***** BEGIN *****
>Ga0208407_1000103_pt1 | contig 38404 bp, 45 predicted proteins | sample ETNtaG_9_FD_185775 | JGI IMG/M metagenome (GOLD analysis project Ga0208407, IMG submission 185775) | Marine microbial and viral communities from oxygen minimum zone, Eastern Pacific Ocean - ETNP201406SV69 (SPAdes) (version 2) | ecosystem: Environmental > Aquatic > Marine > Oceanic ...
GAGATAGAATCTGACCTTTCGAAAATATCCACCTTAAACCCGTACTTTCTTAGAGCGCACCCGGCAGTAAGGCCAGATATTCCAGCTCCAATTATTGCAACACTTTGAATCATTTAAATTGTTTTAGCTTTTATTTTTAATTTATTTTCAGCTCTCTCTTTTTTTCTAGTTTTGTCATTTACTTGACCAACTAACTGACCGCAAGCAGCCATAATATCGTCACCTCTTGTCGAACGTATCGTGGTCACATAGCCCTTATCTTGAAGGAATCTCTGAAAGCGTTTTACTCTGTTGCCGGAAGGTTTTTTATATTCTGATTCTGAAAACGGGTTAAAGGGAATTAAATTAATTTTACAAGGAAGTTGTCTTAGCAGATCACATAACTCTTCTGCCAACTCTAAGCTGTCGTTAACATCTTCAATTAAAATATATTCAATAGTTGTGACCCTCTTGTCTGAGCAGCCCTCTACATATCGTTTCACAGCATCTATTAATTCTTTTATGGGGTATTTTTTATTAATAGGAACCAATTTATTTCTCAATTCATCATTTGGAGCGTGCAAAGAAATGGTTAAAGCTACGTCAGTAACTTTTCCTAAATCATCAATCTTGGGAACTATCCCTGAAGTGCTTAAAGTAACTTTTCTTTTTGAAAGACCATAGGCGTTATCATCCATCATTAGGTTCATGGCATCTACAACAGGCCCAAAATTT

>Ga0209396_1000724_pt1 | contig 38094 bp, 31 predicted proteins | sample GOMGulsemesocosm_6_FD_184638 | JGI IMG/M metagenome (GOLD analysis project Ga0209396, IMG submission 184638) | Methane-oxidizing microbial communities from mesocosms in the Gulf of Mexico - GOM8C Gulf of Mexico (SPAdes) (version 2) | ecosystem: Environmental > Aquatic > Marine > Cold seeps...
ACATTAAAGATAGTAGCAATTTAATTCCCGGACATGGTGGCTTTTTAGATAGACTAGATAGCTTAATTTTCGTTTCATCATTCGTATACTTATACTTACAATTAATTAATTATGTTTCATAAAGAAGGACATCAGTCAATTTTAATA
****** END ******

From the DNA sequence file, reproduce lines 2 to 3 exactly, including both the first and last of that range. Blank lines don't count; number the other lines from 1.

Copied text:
GAGATAGAATCTGACCTTTCGAAAATATCCACCTTAAACCCGTACTTTCTTAGAGCGCACCCGGCAGTAAGGCCAGATATTCCAGCTCCAATTATTGCAACACTTTGAATCATTTAAATTGTTTTAGCTTTTATTTTTAATTTATTTTCAGCTCTCTCTTTTTTTCTAGTTTTGTCATTTACTTGACCAACTAACTGACCGCAAGCAGCCATAATATCGTCACCTCTTGTCGAACGTATCGTGGTCACATAGCCCTTATCTTGAAGGAATCTCTGAAAGCGTTTTACTCTGTTGCCGGAAGGTTTTTTATATTCTGATTCTGAAAACGGGTTAAAGGGAATTAAATTAATTTTACAAGGAAGTTGTCTTAGCAGATCACATAACTCTTCTGCCAACTCTAAGCTGTCGTTAACATCTTCAATTAAAATATATTCAATAGTTGTGACCCTCTTGTCTGAGCAGCCCTCTACATATCGTTTCACAGCATCTATTAATTCTTTTATGGGGTATTTTTTATTAATAGGAACCAATTTATTTCTCAATTCATCATTTGGAGCGTGCAAAGAAATGGTTAAAGCTACGTCAGTAACTTTTCCTAAATCATCAATCTTGGGAACTATCCCTGAAGTGCTTAAAGTAACTTTTCTTTTTGAAAGACCATAGGCGTTATCATCCATCATTAGGTTCATGGCATCTACAACAGGCCCAAAATTT

>Ga0209396_1000724_pt1 | contig 38094 bp, 31 predicted proteins | sample GOMGulsemesocosm_6_FD_184638 | JGI IMG/M metagenome (GOLD analysis project Ga0209396, IMG submission 184638) | Methane-oxidizing microbial communities from mesocosms in the Gulf of Mexico - GOM8C Gulf of Mexico (SPAdes) (version 2) | ecosystem: Environmental > Aquatic > Marine > Cold seeps...